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Poll: 1 in 8 of Young Is Net Addict

If you are happier in the virtual world rather than in the real one, if you feel frustrated or at a loss when you can't access the Net, and if your cyber life intrudes on your work, study or personal relationships, beware: You are an Internet addict.


According to a major survey released yesterday, more than 13 percent of Chinese youths and young adults are addicted to the Internet. The poll, however, did not give the number of addicts.

At the end of July, the number of Chinese Web-surfers was 103 million, including 15.8 percent under the age of 18, according to the China Internet Network Information Center.


The latest survey, conducted by the China Youth Association for Network Development (CYAND), interviewed people aged 13-35 in 30 major Chinese cities 26 provincial capitals and the four municipalities.


CYAND is a group associated with the Communist Youth League of China, and promotes healthy Internet usage among the young.


About 22,500 valid replies were collected from schools, Internet cafes or through the Internet since August, making the survey the biggest of its kind in the country.


The survey shows 17 percent of male Internet users are addicts, compared with 10 percent for females.


Most addicts are aged 13-17, and they are either junior high school or vocational school students, or the jobless. For example, 23.2 pecent of junior high school students are considered Internet addicts. Government employees, on the other hand, are the least addicted, accounting for only 9 percent of their group.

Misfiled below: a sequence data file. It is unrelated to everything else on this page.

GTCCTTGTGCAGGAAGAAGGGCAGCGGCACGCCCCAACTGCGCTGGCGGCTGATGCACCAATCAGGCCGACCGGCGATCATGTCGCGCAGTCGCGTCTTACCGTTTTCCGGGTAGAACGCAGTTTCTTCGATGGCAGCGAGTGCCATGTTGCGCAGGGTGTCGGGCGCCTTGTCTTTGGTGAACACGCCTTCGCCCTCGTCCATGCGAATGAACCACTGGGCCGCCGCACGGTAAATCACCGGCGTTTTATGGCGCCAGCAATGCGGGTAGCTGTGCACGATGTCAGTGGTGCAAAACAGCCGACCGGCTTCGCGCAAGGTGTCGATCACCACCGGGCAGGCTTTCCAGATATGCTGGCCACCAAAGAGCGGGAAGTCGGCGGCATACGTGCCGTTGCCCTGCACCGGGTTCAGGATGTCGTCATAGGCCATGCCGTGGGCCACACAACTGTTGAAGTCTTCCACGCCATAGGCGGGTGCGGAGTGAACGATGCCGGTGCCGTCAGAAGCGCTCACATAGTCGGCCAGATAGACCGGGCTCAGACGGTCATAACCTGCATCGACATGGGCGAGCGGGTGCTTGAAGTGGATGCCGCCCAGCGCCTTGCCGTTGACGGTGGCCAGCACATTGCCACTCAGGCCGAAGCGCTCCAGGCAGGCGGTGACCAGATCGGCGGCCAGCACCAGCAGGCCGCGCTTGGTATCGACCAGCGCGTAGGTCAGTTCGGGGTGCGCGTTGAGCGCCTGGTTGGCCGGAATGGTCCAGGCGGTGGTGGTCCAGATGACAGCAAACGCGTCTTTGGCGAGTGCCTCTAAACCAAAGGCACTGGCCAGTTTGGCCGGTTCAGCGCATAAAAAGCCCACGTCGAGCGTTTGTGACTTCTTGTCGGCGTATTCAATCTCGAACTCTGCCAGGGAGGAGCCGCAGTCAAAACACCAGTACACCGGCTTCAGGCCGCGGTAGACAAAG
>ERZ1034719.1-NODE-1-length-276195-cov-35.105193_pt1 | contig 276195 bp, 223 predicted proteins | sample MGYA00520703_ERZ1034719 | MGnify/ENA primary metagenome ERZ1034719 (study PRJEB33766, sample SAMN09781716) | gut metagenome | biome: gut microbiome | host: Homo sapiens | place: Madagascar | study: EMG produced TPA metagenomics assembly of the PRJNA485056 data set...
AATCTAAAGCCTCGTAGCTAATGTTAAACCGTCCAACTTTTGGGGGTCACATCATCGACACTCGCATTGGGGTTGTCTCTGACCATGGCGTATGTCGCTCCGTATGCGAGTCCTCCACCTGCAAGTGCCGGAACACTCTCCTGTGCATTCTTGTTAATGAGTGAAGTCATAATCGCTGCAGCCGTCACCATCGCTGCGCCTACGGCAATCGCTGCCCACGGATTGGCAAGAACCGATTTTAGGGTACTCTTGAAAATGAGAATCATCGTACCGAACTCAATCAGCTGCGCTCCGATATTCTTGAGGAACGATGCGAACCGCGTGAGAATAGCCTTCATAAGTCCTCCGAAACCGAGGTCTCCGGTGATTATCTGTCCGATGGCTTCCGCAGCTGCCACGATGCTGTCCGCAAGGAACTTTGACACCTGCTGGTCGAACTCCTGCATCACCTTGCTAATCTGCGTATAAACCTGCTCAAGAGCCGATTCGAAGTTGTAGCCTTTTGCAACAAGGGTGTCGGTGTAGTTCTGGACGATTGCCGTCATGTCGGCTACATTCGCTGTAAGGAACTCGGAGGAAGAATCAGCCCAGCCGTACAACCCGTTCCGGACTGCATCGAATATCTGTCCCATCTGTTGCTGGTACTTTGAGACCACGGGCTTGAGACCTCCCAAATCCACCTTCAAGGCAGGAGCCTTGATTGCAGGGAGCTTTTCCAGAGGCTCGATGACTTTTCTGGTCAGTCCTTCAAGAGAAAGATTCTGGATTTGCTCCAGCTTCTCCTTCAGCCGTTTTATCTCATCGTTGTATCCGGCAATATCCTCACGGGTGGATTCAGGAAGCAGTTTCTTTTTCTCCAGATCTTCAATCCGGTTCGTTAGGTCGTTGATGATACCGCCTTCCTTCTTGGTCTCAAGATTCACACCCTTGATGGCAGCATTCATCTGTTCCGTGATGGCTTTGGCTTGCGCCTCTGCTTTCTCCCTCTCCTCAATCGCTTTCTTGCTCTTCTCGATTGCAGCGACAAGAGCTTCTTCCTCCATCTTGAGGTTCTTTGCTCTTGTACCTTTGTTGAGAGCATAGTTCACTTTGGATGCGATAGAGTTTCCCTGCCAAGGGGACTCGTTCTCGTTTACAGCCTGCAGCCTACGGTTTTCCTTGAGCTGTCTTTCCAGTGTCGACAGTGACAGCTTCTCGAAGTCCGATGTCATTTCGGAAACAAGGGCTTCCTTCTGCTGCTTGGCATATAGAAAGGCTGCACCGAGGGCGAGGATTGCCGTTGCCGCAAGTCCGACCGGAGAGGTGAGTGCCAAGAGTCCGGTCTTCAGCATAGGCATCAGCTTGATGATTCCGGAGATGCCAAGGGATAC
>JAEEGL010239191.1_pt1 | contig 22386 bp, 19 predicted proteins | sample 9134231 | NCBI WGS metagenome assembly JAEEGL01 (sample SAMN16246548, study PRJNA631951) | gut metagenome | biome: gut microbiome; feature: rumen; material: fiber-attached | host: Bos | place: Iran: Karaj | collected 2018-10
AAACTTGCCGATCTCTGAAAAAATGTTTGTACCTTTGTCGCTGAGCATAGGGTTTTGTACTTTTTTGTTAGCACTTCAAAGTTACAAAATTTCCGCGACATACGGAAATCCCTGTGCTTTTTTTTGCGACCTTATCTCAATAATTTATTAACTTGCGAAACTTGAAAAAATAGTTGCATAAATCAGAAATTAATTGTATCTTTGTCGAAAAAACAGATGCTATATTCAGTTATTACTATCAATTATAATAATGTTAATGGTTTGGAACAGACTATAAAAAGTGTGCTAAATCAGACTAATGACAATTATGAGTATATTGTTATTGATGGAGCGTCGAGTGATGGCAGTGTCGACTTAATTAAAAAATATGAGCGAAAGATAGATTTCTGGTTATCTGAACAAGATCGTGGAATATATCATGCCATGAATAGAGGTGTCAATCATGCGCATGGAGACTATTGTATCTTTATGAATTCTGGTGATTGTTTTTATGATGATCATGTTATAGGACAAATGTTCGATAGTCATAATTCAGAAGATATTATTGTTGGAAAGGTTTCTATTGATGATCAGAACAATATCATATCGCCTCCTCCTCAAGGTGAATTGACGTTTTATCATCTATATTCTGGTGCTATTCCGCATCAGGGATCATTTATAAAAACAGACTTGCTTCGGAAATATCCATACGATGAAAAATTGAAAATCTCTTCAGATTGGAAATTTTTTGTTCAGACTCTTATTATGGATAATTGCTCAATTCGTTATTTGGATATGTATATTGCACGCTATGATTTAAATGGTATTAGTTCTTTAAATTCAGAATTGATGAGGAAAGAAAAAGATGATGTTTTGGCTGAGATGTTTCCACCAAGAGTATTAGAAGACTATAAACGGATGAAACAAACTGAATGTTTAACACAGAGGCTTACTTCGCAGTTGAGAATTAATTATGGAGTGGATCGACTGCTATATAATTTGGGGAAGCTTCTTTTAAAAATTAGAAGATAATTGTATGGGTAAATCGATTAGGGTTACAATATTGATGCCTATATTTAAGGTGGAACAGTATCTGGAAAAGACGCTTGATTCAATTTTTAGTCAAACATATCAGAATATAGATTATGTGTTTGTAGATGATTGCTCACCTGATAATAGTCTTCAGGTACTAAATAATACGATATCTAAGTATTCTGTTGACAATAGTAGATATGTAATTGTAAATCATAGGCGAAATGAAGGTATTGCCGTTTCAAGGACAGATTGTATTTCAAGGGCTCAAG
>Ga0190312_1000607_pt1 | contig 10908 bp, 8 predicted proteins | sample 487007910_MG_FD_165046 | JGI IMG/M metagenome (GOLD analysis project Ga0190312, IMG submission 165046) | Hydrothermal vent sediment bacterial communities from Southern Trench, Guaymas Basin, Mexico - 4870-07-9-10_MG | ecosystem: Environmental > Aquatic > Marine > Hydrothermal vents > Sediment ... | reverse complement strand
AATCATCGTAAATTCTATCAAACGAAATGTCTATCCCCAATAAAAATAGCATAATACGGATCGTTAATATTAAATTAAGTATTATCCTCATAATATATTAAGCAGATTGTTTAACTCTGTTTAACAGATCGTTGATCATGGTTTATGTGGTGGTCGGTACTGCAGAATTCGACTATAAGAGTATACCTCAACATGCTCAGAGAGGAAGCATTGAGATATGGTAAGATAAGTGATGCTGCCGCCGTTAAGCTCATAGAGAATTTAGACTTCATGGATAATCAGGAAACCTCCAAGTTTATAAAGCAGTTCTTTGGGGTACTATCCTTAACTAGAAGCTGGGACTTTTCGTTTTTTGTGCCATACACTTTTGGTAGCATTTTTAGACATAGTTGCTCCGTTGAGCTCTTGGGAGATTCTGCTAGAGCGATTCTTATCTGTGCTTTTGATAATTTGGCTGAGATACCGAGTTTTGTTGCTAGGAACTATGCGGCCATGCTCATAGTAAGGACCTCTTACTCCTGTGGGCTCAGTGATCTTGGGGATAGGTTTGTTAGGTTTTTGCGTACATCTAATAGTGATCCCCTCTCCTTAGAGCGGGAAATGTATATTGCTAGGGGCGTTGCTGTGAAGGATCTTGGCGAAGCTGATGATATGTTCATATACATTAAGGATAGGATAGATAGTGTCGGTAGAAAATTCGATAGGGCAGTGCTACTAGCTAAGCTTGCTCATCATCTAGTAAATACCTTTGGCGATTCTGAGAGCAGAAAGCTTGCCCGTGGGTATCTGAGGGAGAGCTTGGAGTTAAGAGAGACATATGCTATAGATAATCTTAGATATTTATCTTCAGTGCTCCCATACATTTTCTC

About 42 percent of addicts are attracted to online games while the figure for non-addicts is only 24 percent.


Only 35 percent of addicts use the Net to get information, while the figure is 52 percent for non-addicts.


Beijing high school student Xiao Lin is a typical addict, according to criteria devised by CYAND.


He stopped going to classes to play Internet games at home for more than 10 hours each day, and even refused to communicate with his parents.


The games he liked to play: a huge monster chopping its enemy to death and sucking its blood, according to his mother. But the boy thought "it is cool," his mother was quoted as saying.


Eventually, after much persuasion from CYAND and his parents, Xiao Lin is back in school.


Tao Hongkai, a professor at Huazhong Normal University, said many parents feel helpless when dealing with Internet-addicted children. "They even go down on their knees to beg for help," he told a press briefing yesterday.


Tao said up to 70 pe cent of Internet games available to Chinese youngsters contain unhealthy content.


(China Daily November 23, 2005)





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